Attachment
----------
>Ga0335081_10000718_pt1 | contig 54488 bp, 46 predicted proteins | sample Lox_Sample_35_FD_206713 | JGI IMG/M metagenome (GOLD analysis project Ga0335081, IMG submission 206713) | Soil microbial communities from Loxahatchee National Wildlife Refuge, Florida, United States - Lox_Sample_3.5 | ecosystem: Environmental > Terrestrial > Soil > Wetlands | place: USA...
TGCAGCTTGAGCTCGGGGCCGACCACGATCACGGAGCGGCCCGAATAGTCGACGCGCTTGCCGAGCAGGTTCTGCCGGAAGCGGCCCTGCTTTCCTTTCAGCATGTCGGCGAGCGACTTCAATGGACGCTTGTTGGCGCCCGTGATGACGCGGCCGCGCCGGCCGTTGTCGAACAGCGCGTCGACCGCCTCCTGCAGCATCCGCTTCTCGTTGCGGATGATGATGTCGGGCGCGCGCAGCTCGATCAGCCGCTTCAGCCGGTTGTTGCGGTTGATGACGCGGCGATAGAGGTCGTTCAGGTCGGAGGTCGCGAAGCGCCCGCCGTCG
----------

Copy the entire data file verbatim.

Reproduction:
>Ga0335081_10000718_pt1 | contig 54488 bp, 46 predicted proteins | sample Lox_Sample_35_FD_206713 | JGI IMG/M metagenome (GOLD analysis project Ga0335081, IMG submission 206713) | Soil microbial communities from Loxahatchee National Wildlife Refuge, Florida, United States - Lox_Sample_3.5 | ecosystem: Environmental > Terrestrial > Soil > Wetlands | place: USA...
TGCAGCTTGAGCTCGGGGCCGACCACGATCACGGAGCGGCCCGAATAGTCGACGCGCTTGCCGAGCAGGTTCTGCCGGAAGCGGCCCTGCTTTCCTTTCAGCATGTCGGCGAGCGACTTCAATGGACGCTTGTTGGCGCCCGTGATGACGCGGCCGCGCCGGCCGTTGTCGAACAGCGCGTCGACCGCCTCCTGCAGCATCCGCTTCTCGTTGCGGATGATGATGTCGGGCGCGCGCAGCTCGATCAGCCGCTTCAGCCGGTTGTTGCGGTTGATGACGCGGCGATAGAGGTCGTTCAGGTCGGAGGTCGCGAAGCGCCCGCCGTCG